Acts 27:7-26. Paul Young CEO of Brighton and Hove-based charity Off the fence, unpacks Paul's experience of storm and shipwreck, reminding us that however storms come (and come they will) God will never abandon us and will continue to work out His purposes.
Revelation 1:9-20. In a vision John sees Jesus in all His risen glory. With echoes of Daniel 7, and Jesus' identification with the 'Son of Man' we are reminded of God's character of love that leads Him to sacrifice Himself on our behalf.
Revelation 1:1-8 Introducing a new series of talks looking at the letters to seven churches. The questions facing Christians in the first century are the same ones we wrestle with in the 21st - Why is Jesus' return so long delayed? Why do Christians suffer so much for their faith? How do we live in a culture where the prevailing 'religion' rejects Christ as Lord? Where is history headed? Revelation has the answers!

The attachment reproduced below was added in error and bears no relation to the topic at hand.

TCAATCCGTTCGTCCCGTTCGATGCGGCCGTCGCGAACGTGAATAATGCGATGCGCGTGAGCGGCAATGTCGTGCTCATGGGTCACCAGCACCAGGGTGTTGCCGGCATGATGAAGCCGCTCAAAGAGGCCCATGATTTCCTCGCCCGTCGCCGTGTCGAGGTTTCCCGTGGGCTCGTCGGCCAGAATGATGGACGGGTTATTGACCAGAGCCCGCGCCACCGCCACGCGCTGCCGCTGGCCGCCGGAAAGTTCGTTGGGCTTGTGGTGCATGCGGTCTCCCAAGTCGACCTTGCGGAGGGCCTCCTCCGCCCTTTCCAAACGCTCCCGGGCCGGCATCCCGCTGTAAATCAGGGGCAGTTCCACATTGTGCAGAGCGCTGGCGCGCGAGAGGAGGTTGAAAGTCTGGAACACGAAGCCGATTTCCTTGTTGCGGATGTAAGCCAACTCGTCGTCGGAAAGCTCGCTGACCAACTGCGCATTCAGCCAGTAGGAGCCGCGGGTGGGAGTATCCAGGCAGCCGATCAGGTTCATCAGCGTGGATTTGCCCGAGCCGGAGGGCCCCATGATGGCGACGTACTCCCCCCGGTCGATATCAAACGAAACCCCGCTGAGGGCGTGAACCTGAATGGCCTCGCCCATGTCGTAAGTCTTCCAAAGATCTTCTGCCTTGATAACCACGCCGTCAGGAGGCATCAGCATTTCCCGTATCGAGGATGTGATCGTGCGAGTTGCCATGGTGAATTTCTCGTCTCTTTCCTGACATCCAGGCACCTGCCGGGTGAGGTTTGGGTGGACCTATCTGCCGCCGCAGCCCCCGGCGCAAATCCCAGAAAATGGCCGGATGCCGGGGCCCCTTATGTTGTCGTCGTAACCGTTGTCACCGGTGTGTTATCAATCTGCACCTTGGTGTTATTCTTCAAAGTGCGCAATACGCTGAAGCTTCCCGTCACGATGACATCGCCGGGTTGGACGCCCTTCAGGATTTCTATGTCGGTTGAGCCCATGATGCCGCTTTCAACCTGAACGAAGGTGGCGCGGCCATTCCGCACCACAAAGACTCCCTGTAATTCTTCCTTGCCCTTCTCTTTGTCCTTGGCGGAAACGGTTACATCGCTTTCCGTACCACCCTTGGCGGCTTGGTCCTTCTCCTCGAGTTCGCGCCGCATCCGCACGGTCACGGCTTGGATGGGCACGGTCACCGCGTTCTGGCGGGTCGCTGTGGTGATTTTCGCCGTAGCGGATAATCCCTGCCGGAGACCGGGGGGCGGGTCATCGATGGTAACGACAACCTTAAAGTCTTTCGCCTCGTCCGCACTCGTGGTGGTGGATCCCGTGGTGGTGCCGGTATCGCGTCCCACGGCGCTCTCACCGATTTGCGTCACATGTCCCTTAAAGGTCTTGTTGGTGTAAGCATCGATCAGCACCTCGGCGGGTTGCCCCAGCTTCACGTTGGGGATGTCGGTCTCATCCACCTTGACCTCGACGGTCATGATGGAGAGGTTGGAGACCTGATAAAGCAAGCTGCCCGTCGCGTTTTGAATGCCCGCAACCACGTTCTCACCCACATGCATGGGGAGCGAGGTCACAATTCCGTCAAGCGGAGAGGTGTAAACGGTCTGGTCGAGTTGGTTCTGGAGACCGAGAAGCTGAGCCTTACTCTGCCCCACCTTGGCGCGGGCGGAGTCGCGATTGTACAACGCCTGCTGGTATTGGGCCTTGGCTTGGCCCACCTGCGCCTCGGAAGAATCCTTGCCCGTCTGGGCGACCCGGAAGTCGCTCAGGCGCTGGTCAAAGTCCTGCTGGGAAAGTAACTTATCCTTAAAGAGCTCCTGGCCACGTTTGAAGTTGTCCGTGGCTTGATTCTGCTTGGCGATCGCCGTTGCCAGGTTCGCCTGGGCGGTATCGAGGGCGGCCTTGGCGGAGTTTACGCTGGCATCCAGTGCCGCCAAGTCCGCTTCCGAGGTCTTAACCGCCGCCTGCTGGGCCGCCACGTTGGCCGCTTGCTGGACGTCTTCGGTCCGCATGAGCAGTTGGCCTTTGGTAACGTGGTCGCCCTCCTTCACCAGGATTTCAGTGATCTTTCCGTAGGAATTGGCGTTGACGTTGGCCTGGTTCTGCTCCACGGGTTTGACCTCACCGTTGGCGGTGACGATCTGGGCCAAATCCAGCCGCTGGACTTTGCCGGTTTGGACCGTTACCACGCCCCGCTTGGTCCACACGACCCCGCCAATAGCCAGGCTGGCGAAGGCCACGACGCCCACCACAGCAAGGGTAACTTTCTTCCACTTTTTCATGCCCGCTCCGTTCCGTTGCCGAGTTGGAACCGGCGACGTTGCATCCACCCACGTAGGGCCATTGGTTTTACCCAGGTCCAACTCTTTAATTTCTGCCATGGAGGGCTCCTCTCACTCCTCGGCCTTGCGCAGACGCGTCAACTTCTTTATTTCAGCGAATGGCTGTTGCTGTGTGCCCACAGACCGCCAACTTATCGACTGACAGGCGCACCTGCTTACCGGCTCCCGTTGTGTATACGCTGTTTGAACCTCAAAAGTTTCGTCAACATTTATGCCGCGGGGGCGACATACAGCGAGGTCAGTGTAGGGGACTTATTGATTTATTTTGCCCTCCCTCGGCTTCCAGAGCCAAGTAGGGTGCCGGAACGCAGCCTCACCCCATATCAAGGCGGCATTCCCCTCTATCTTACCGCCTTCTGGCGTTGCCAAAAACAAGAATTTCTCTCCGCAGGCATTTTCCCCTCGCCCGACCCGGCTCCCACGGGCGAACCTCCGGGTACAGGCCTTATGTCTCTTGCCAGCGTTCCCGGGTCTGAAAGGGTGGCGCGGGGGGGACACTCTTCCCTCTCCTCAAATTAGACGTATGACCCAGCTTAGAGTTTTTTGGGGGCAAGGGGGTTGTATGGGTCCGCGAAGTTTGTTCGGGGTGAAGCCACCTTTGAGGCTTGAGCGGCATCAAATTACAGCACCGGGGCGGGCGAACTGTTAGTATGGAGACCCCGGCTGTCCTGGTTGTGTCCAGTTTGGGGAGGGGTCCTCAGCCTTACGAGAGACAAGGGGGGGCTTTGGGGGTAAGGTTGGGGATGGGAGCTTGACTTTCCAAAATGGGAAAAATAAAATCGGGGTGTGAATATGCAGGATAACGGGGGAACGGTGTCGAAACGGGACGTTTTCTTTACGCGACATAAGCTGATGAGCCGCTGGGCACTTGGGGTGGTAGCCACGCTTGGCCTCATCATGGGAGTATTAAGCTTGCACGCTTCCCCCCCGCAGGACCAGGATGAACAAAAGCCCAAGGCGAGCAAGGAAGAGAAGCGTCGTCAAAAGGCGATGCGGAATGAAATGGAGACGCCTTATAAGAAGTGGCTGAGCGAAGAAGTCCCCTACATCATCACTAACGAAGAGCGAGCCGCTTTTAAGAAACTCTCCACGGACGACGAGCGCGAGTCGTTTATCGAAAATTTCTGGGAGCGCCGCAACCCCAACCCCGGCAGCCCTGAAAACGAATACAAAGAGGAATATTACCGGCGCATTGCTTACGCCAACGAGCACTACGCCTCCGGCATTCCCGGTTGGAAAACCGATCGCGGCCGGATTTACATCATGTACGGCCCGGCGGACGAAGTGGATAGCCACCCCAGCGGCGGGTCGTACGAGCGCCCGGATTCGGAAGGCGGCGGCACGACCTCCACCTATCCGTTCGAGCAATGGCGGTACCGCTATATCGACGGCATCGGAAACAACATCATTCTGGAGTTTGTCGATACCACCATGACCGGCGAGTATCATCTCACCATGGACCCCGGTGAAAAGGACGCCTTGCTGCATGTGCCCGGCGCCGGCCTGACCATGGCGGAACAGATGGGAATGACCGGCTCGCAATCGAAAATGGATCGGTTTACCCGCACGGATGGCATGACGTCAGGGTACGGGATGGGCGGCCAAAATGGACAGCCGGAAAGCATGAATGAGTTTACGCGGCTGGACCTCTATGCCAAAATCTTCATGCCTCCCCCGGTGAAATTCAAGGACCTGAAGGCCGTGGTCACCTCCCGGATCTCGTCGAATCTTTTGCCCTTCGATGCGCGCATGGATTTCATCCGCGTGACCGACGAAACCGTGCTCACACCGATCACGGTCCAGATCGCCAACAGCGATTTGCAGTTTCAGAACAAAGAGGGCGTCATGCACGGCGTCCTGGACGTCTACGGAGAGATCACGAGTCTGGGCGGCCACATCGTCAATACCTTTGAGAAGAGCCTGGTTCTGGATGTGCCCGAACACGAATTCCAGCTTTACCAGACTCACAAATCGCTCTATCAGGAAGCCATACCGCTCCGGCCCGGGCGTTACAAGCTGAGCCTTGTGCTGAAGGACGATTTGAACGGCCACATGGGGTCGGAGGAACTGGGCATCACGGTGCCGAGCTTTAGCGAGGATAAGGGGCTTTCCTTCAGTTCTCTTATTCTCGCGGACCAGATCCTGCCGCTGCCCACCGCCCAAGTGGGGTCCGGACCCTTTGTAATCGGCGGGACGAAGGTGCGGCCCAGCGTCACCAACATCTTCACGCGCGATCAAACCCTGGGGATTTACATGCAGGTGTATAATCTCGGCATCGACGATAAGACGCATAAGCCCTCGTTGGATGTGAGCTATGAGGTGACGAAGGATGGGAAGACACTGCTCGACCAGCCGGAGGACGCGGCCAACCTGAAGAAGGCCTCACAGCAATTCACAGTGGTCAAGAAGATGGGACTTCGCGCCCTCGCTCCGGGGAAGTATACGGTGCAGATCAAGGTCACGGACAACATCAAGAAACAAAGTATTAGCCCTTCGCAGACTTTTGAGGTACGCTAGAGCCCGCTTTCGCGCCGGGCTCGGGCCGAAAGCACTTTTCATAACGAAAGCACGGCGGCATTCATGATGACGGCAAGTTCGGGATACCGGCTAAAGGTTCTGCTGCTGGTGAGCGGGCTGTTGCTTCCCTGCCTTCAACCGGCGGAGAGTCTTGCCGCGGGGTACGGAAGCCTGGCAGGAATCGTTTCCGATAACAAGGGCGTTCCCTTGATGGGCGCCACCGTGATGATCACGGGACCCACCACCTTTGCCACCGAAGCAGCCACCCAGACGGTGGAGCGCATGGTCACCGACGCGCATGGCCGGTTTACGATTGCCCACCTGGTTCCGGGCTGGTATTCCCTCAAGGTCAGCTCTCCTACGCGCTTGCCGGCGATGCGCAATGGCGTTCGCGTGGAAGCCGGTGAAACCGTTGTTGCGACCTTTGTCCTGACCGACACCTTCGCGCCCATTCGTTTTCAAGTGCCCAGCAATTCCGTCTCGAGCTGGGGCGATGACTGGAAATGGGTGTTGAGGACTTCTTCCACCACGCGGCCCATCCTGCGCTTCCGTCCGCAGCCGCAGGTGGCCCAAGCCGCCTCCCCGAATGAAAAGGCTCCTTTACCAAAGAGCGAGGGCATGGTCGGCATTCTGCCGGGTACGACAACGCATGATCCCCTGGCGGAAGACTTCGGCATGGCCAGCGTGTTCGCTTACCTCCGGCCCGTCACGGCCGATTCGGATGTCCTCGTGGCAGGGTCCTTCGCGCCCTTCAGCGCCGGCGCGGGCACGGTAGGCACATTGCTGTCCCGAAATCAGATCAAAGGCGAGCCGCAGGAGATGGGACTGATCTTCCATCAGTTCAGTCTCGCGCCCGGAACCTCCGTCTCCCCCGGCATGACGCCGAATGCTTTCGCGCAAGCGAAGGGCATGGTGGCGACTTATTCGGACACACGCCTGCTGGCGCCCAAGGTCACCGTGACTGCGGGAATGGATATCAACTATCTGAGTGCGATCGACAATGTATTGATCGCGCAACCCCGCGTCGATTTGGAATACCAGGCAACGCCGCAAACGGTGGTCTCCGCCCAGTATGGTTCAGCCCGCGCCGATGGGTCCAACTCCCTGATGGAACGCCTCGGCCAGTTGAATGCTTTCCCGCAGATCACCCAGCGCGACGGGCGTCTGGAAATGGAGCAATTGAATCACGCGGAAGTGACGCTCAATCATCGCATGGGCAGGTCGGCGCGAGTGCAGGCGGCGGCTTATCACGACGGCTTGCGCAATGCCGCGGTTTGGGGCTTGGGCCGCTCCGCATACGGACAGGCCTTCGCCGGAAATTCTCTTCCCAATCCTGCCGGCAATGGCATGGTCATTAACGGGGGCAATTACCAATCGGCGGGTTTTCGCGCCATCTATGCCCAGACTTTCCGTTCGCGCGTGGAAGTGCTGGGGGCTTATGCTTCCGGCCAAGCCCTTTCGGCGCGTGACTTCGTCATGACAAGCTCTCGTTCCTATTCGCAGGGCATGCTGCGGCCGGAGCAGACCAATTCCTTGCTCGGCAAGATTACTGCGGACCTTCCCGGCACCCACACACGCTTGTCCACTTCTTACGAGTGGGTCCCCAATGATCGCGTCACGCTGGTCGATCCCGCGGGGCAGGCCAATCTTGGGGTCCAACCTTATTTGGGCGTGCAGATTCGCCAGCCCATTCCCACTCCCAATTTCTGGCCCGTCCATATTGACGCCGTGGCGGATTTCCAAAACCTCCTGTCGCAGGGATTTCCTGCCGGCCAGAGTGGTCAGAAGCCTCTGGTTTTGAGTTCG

Luke 19:28-44. On this Palm Sunday we focus on the crowd who accompanied Jesus into Jerusalem, worshipping Him for the miracles that they had seen. We reflect on the journey that we must make from loving Jesus for what He does, to loving Him for who He is - the Messiah, the King of Kings. Following Jesus will inevitably lead us into conflict as we come up against the spiritual forces in the heavenly realms that are ranged against Him and us. Ultimately we must choose whether to be swept up in the things that Jesus is doing, or be swept aside by Him.